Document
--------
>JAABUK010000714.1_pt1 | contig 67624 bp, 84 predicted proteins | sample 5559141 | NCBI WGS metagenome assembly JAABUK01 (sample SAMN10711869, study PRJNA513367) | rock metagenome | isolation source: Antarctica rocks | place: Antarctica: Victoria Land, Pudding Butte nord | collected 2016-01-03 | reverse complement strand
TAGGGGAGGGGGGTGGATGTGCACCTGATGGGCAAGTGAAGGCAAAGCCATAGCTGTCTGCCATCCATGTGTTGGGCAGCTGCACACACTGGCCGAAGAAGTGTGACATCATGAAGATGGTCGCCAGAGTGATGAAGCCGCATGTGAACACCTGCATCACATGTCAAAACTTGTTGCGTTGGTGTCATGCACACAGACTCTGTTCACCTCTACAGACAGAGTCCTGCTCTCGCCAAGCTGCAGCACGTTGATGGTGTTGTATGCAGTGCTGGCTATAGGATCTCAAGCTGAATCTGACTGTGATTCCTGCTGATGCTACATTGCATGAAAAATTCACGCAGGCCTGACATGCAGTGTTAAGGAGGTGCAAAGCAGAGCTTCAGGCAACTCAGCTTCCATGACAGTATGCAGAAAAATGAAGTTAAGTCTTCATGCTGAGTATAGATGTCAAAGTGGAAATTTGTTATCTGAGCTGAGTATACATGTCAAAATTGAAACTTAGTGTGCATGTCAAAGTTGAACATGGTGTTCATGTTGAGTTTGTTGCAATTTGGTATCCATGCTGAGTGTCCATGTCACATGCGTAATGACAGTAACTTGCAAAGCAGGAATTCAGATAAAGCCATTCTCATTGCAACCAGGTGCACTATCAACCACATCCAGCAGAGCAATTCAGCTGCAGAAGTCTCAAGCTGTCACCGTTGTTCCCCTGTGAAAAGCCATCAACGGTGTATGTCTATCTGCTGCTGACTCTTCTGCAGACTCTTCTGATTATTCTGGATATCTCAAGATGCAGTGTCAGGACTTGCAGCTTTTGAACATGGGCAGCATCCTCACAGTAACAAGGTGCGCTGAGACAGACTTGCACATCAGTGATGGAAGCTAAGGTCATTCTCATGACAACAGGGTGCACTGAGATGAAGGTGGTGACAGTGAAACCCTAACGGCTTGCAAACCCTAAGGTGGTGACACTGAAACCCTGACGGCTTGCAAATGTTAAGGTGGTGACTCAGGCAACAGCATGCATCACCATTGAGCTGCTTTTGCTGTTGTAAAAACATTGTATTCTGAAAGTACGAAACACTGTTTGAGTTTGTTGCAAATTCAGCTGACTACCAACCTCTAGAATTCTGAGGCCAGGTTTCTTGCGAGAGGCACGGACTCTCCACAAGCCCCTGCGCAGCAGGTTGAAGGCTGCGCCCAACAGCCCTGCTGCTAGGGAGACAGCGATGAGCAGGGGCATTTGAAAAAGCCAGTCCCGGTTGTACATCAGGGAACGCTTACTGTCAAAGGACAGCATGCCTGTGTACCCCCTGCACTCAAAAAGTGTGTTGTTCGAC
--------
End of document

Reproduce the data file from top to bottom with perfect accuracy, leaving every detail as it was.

>JAABUK010000714.1_pt1 | contig 67624 bp, 84 predicted proteins | sample 5559141 | NCBI WGS metagenome assembly JAABUK01 (sample SAMN10711869, study PRJNA513367) | rock metagenome | isolation source: Antarctica rocks | place: Antarctica: Victoria Land, Pudding Butte nord | collected 2016-01-03 | reverse complement strand
TAGGGGAGGGGGGTGGATGTGCACCTGATGGGCAAGTGAAGGCAAAGCCATAGCTGTCTGCCATCCATGTGTTGGGCAGCTGCACACACTGGCCGAAGAAGTGTGACATCATGAAGATGGTCGCCAGAGTGATGAAGCCGCATGTGAACACCTGCATCACATGTCAAAACTTGTTGCGTTGGTGTCATGCACACAGACTCTGTTCACCTCTACAGACAGAGTCCTGCTCTCGCCAAGCTGCAGCACGTTGATGGTGTTGTATGCAGTGCTGGCTATAGGATCTCAAGCTGAATCTGACTGTGATTCCTGCTGATGCTACATTGCATGAAAAATTCACGCAGGCCTGACATGCAGTGTTAAGGAGGTGCAAAGCAGAGCTTCAGGCAACTCAGCTTCCATGACAGTATGCAGAAAAATGAAGTTAAGTCTTCATGCTGAGTATAGATGTCAAAGTGGAAATTTGTTATCTGAGCTGAGTATACATGTCAAAATTGAAACTTAGTGTGCATGTCAAAGTTGAACATGGTGTTCATGTTGAGTTTGTTGCAATTTGGTATCCATGCTGAGTGTCCATGTCACATGCGTAATGACAGTAACTTGCAAAGCAGGAATTCAGATAAAGCCATTCTCATTGCAACCAGGTGCACTATCAACCACATCCAGCAGAGCAATTCAGCTGCAGAAGTCTCAAGCTGTCACCGTTGTTCCCCTGTGAAAAGCCATCAACGGTGTATGTCTATCTGCTGCTGACTCTTCTGCAGACTCTTCTGATTATTCTGGATATCTCAAGATGCAGTGTCAGGACTTGCAGCTTTTGAACATGGGCAGCATCCTCACAGTAACAAGGTGCGCTGAGACAGACTTGCACATCAGTGATGGAAGCTAAGGTCATTCTCATGACAACAGGGTGCACTGAGATGAAGGTGGTGACAGTGAAACCCTAACGGCTTGCAAACCCTAAGGTGGTGACACTGAAACCCTGACGGCTTGCAAATGTTAAGGTGGTGACTCAGGCAACAGCATGCATCACCATTGAGCTGCTTTTGCTGTTGTAAAAACATTGTATTCTGAAAGTACGAAACACTGTTTGAGTTTGTTGCAAATTCAGCTGACTACCAACCTCTAGAATTCTGAGGCCAGGTTTCTTGCGAGAGGCACGGACTCTCCACAAGCCCCTGCGCAGCAGGTTGAAGGCTGCGCCCAACAGCCCTGCTGCTAGGGAGACAGCGATGAGCAGGGGCATTTGAAAAAGCCAGTCCCGGTTGTACATCAGGGAACGCTTACTGTCAAAGGACAGCATGCCTGTGTACCCCCTGCACTCAAAAAGTGTGTTGTTCGAC